He has had a brain scan that shows shrinkage, he has made numerous bad decisions, one of them being driving onto the beach and getting stuck there because he thought he could park there. He has had memory tests and phsycology tests but Drs say he’s fine but just basically a bit cantankerous. He forgets important conversations, he tries to contact old friends that he hasn’t seen for decades and some of them he stopped seeing because he fell out with them but he doesn’t remember. He’s not the man he used to be but he’s a danger to himself because he’s so mobile and has no diagnosis so no one can stop him. He’s angry and expects everyone to serve him and his needs but at the same time won’t let his children do anything to help him because he thinks we’re trying to get him locked up in a home and take his driving license away from him. We don’t know what to do for the best and the only thing we seem to be able to do is watch him decline and wait for him to do something stupid.

This question has been closed for answers. Ask a New Question.
Find Care & Housing
Not everyone experiences brain shrinkage, or cognitive decline. There are many elders that are still mentally sharp even in their 90s. The key is healthy eating and keeping the mind active.
Helpful Answer (0)
TNtechie Jul 2018
Sorry, but medical studies have documented that the brain shrinks as we age - even in people with no cognitive impairment at all. Medical studies also show that mentally sharp people lose speed as they age - our reflexes are slower and our brain thinks slower. We can still do complex math for example, but it takes us longer to work the problem than it did when we were younger. Healthy eating, not smoking, and keeping the mind and body active certainly helps retain function levels in the all the body's systems, but ultimately there is no denying the impacting of aging.

I have been fortunate to know more than a dozen people in their 90s who still lived independently and were very sharp. I can only imagine how sharp they were 40 years before.
I think what the doctors are probably telling you is that Dad is "normal" for his age. All brains shrink as we age and everyone has some cognitive decline - usually minor and often not a problem until/unless we are exhausted. What you are describing may be early signs of dementia or it might very well just be some normal aging.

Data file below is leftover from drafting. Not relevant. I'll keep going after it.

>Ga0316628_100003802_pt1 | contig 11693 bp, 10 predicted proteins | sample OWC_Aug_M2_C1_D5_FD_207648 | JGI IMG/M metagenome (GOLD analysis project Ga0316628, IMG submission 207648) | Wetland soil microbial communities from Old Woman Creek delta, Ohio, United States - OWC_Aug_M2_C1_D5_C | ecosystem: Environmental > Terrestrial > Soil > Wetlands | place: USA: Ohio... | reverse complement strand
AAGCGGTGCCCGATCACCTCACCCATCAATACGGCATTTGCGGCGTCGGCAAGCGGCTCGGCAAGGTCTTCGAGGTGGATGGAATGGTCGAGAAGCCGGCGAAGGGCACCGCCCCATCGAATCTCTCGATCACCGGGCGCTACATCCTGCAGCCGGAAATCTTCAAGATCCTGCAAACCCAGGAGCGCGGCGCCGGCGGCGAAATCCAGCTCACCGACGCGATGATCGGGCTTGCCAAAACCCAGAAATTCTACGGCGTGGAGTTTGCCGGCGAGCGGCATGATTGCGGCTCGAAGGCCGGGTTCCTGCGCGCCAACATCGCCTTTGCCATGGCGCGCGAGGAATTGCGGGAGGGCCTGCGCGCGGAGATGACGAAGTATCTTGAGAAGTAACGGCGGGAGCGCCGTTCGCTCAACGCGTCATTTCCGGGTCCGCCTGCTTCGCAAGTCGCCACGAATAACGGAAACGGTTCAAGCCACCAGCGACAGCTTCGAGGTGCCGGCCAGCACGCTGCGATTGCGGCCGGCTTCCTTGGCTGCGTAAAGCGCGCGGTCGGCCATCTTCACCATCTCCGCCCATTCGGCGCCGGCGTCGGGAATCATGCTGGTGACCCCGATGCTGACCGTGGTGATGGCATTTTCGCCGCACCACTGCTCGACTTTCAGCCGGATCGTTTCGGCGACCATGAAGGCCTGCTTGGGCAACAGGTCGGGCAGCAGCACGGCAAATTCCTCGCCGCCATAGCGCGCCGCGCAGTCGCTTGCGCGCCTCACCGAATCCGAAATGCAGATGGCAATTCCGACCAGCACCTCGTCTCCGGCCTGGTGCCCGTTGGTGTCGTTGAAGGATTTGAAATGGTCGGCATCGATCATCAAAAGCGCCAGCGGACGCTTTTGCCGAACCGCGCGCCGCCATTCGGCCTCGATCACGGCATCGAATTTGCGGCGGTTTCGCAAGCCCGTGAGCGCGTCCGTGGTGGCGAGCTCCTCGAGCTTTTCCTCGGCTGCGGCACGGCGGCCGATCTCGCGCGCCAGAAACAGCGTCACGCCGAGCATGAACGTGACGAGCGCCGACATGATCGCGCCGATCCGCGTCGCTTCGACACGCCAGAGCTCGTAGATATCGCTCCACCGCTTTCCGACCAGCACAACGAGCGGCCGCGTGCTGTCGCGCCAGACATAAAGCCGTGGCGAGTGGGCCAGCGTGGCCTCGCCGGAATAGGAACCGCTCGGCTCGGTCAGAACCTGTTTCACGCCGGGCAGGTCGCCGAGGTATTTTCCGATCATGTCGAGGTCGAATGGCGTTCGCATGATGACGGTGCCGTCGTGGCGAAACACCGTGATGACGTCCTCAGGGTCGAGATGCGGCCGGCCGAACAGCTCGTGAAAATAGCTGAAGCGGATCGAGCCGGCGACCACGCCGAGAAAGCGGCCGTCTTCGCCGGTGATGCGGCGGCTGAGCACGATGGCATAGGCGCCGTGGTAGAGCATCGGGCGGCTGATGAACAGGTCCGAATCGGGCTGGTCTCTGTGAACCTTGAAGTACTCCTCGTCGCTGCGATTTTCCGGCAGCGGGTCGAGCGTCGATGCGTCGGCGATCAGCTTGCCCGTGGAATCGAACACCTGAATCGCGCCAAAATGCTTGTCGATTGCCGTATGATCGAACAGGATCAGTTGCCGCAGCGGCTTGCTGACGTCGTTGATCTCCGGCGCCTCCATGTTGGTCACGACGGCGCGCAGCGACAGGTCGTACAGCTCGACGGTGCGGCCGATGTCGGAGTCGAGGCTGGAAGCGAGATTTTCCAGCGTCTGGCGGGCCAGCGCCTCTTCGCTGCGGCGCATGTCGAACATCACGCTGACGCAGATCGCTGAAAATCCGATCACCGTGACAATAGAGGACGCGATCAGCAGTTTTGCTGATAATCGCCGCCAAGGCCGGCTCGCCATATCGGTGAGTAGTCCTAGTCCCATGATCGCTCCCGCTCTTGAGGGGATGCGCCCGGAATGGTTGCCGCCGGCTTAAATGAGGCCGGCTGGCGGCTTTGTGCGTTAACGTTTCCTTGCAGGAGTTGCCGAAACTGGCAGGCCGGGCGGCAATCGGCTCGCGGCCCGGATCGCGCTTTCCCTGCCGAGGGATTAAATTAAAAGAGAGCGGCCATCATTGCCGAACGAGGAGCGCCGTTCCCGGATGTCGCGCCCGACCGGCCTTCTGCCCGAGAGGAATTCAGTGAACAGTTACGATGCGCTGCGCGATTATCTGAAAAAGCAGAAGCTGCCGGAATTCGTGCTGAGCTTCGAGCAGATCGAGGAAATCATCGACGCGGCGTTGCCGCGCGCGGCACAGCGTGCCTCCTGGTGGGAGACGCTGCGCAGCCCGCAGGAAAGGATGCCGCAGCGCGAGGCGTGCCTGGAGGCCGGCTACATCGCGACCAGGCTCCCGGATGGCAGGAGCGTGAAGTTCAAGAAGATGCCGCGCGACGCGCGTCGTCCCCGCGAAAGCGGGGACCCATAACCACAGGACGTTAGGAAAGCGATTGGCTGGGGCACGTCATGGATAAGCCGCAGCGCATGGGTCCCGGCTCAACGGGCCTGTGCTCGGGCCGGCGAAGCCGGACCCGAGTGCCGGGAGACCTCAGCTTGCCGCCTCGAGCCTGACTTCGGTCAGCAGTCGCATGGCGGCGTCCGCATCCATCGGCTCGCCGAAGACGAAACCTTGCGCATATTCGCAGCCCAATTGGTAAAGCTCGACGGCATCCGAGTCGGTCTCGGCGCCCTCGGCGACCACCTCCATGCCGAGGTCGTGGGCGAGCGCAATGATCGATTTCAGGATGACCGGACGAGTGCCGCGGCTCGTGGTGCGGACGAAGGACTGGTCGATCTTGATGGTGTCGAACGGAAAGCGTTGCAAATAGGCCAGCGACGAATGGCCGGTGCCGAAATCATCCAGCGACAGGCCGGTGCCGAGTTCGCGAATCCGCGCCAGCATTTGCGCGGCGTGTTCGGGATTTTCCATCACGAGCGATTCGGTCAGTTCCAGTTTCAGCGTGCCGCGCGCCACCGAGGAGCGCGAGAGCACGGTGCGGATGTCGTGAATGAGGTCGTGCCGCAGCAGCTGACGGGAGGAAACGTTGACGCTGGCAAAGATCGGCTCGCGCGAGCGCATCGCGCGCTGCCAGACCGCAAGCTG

As an elder law attorney told me "Bad decisions do not indicate someone is incompetent."

Could you give us some examples of how your father expects everyone to serve him? We might be better able to understand your concerns with some more detail.
Helpful Answer (0)

you are probably correct that you wont be able to do anything until something happens - a fall, an accident of some sort, driving...hopefully no one gets hurt.

my mom would start calling every other day with problems. locked her keys in car, driving with a broken fan belt, paying bills twice. cooking errors...then finally falling in the Walmart parking lot and breaking her hip.

is there anyone in your family that he may trust the most and might listen to?
does he live alone? maybe you could have a family meeting with all members and say you care and you are concerned about his safety and health. (don't bring up dementia)

what kind help are you wanting to give him? do you think he needs assisted living? has he set up any future arrangements, such as choosing a POA, a Will or having someone help him pay bills. ?
Helpful Answer (3)

It sounds to me like he needs to be seen by a neurologist that specializes in dementia.
FYI I read somewhere that there are around 90 different types of dementia. Old age being one of them.
I had to mention to our PCP about DWs memory problems before he agreed with me and sent her to neurologist.
DW did not put up a fight after she got lost and had difficulty finding her way home.
keep up the pressure and find a more qualified doc.
Helpful Answer (2)

This question has been closed for answers. Ask a New Question.
Ask a Question
Subscribe to
Our Newsletter